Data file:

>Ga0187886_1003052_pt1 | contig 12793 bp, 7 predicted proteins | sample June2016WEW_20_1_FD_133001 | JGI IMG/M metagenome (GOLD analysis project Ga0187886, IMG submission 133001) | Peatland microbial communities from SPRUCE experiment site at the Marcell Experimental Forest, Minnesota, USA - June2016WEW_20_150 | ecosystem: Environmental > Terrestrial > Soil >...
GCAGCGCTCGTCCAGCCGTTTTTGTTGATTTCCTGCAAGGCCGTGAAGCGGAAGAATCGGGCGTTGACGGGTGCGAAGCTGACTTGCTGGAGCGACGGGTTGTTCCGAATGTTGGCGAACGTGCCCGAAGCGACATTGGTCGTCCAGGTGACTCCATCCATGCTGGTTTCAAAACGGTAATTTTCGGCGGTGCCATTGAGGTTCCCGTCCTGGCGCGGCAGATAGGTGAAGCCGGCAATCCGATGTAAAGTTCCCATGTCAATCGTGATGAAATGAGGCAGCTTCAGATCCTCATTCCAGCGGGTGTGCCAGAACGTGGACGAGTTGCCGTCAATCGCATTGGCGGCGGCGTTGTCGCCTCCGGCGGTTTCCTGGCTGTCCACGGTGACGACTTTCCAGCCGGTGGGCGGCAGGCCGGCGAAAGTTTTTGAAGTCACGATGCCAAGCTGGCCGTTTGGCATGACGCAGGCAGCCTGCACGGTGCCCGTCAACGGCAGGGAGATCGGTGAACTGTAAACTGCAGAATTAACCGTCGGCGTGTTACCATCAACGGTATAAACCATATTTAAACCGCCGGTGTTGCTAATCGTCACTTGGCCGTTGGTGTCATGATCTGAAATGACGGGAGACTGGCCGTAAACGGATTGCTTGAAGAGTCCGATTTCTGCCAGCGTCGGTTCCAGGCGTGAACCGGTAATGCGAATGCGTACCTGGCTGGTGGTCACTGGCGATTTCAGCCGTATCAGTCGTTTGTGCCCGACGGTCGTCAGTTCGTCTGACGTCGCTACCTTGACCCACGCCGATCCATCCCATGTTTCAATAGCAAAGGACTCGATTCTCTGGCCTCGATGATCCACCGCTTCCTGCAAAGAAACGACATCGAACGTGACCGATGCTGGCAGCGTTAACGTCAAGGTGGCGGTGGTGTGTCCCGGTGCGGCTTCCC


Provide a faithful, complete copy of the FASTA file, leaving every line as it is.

>Ga0187886_1003052_pt1 | contig 12793 bp, 7 predicted proteins | sample June2016WEW_20_1_FD_133001 | JGI IMG/M metagenome (GOLD analysis project Ga0187886, IMG submission 133001) | Peatland microbial communities from SPRUCE experiment site at the Marcell Experimental Forest, Minnesota, USA - June2016WEW_20_150 | ecosystem: Environmental > Terrestrial > Soil >...
GCAGCGCTCGTCCAGCCGTTTTTGTTGATTTCCTGCAAGGCCGTGAAGCGGAAGAATCGGGCGTTGACGGGTGCGAAGCTGACTTGCTGGAGCGACGGGTTGTTCCGAATGTTGGCGAACGTGCCCGAAGCGACATTGGTCGTCCAGGTGACTCCATCCATGCTGGTTTCAAAACGGTAATTTTCGGCGGTGCCATTGAGGTTCCCGTCCTGGCGCGGCAGATAGGTGAAGCCGGCAATCCGATGTAAAGTTCCCATGTCAATCGTGATGAAATGAGGCAGCTTCAGATCCTCATTCCAGCGGGTGTGCCAGAACGTGGACGAGTTGCCGTCAATCGCATTGGCGGCGGCGTTGTCGCCTCCGGCGGTTTCCTGGCTGTCCACGGTGACGACTTTCCAGCCGGTGGGCGGCAGGCCGGCGAAAGTTTTTGAAGTCACGATGCCAAGCTGGCCGTTTGGCATGACGCAGGCAGCCTGCACGGTGCCCGTCAACGGCAGGGAGATCGGTGAACTGTAAACTGCAGAATTAACCGTCGGCGTGTTACCATCAACGGTATAAACCATATTTAAACCGCCGGTGTTGCTAATCGTCACTTGGCCGTTGGTGTCATGATCTGAAATGACGGGAGACTGGCCGTAAACGGATTGCTTGAAGAGTCCGATTTCTGCCAGCGTCGGTTCCAGGCGTGAACCGGTAATGCGAATGCGTACCTGGCTGGTGGTCACTGGCGATTTCAGCCGTATCAGTCGTTTGTGCCCGACGGTCGTCAGTTCGTCTGACGTCGCTACCTTGACCCACGCCGATCCATCCCATGTTTCAATAGCAAAGGACTCGATTCTCTGGCCTCGATGATCCACCGCTTCCTGCAAAGAAACGACATCGAACGTGACCGATGCTGGCAGCGTTAACGTCAAGGTGGCGGTGGTGTGTCCCGGTGCGGCTTCCC